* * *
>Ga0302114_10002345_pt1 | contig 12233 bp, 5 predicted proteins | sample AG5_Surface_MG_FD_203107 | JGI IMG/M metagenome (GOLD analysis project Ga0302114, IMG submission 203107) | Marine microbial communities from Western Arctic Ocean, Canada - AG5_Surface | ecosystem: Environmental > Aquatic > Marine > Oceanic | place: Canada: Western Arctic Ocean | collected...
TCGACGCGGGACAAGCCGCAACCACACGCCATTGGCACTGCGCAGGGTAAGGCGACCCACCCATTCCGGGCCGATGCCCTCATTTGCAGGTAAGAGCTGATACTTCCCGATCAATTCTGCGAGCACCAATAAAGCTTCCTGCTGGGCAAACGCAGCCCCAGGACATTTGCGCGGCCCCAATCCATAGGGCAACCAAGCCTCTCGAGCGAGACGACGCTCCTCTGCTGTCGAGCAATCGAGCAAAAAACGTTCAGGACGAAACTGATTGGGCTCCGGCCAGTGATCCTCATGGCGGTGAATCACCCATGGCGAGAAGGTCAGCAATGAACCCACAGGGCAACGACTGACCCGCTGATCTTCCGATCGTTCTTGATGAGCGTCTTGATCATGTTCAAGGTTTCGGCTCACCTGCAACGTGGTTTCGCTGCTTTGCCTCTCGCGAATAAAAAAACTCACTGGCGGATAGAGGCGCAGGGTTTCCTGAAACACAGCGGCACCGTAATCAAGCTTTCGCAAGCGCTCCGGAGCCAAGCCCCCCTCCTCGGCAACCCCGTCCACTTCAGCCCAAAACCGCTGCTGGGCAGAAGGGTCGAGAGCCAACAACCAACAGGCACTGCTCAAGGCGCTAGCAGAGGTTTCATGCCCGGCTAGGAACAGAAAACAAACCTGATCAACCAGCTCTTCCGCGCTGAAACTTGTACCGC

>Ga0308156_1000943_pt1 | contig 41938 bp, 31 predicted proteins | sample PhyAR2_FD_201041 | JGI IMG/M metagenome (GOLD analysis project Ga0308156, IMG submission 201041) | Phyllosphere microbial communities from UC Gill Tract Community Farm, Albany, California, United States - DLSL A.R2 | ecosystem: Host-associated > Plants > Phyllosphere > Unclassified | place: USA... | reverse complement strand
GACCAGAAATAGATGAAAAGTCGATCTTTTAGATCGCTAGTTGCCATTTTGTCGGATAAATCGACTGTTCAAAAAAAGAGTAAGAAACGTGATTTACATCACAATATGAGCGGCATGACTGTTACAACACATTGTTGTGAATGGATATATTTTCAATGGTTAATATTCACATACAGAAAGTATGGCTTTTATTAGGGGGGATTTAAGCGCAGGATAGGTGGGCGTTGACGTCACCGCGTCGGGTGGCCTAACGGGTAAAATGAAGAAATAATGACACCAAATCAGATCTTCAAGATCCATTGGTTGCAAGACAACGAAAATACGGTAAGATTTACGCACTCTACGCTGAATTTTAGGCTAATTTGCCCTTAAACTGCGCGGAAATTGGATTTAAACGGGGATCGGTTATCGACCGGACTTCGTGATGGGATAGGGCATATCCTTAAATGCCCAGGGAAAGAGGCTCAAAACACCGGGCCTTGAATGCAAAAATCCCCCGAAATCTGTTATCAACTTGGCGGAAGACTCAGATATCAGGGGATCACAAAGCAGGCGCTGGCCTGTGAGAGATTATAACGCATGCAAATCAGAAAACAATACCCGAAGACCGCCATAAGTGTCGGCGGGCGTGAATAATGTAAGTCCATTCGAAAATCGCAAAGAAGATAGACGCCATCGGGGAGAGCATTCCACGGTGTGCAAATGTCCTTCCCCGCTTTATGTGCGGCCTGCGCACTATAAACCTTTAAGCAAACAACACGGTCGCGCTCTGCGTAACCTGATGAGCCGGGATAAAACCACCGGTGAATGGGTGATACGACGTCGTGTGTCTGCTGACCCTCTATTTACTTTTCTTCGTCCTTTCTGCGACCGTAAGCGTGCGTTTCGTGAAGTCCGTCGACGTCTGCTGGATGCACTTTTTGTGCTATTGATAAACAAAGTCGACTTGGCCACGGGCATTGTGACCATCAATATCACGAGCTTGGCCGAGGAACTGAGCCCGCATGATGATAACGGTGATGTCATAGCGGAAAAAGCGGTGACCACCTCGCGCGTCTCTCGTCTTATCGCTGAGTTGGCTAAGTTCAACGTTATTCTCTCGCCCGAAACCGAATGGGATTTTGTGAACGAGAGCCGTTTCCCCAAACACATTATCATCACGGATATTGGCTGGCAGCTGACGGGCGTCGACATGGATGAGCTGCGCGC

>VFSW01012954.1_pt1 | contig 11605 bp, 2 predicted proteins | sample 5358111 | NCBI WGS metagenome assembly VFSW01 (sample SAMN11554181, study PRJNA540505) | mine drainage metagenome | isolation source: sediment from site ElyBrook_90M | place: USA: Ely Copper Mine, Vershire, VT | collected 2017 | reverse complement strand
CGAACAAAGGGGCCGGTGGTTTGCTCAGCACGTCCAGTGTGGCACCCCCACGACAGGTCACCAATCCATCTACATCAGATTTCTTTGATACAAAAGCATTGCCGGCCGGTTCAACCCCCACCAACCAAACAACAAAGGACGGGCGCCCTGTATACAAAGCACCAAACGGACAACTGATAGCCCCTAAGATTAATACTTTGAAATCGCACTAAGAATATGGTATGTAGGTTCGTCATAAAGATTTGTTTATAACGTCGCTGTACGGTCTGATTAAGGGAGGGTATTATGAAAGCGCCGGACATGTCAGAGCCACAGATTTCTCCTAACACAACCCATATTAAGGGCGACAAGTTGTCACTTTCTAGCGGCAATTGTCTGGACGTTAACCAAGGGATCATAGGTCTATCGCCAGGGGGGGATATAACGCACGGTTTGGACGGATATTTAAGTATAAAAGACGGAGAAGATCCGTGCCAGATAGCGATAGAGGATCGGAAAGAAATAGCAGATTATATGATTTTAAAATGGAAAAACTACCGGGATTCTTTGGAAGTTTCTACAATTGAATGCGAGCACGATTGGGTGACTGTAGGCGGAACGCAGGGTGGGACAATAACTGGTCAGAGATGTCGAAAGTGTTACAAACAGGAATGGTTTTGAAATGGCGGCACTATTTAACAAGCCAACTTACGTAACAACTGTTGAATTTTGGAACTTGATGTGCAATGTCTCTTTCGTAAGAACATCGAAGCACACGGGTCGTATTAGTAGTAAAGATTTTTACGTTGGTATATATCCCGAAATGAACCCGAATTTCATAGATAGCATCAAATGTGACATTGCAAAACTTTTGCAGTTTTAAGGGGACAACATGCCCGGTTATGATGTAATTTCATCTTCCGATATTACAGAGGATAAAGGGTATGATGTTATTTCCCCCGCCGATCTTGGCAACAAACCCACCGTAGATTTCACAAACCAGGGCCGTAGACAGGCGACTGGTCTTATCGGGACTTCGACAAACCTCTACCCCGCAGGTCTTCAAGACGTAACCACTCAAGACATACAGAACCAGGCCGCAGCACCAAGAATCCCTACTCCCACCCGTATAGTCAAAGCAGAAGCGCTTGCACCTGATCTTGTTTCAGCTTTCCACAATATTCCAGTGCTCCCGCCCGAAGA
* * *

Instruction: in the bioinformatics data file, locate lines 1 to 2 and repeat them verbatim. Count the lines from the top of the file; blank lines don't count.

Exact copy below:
>Ga0302114_10002345_pt1 | contig 12233 bp, 5 predicted proteins | sample AG5_Surface_MG_FD_203107 | JGI IMG/M metagenome (GOLD analysis project Ga0302114, IMG submission 203107) | Marine microbial communities from Western Arctic Ocean, Canada - AG5_Surface | ecosystem: Environmental > Aquatic > Marine > Oceanic | place: Canada: Western Arctic Ocean | collected...
TCGACGCGGGACAAGCCGCAACCACACGCCATTGGCACTGCGCAGGGTAAGGCGACCCACCCATTCCGGGCCGATGCCCTCATTTGCAGGTAAGAGCTGATACTTCCCGATCAATTCTGCGAGCACCAATAAAGCTTCCTGCTGGGCAAACGCAGCCCCAGGACATTTGCGCGGCCCCAATCCATAGGGCAACCAAGCCTCTCGAGCGAGACGACGCTCCTCTGCTGTCGAGCAATCGAGCAAAAAACGTTCAGGACGAAACTGATTGGGCTCCGGCCAGTGATCCTCATGGCGGTGAATCACCCATGGCGAGAAGGTCAGCAATGAACCCACAGGGCAACGACTGACCCGCTGATCTTCCGATCGTTCTTGATGAGCGTCTTGATCATGTTCAAGGTTTCGGCTCACCTGCAACGTGGTTTCGCTGCTTTGCCTCTCGCGAATAAAAAAACTCACTGGCGGATAGAGGCGCAGGGTTTCCTGAAACACAGCGGCACCGTAATCAAGCTTTCGCAAGCGCTCCGGAGCCAAGCCCCCCTCCTCGGCAACCCCGTCCACTTCAGCCCAAAACCGCTGCTGGGCAGAAGGGTCGAGAGCCAACAACCAACAGGCACTGCTCAAGGCGCTAGCAGAGGTTTCATGCCCGGCTAGGAACAGAAAACAAACCTGATCAACCAGCTCTTCCGCGCTGAAACTTGTACCGC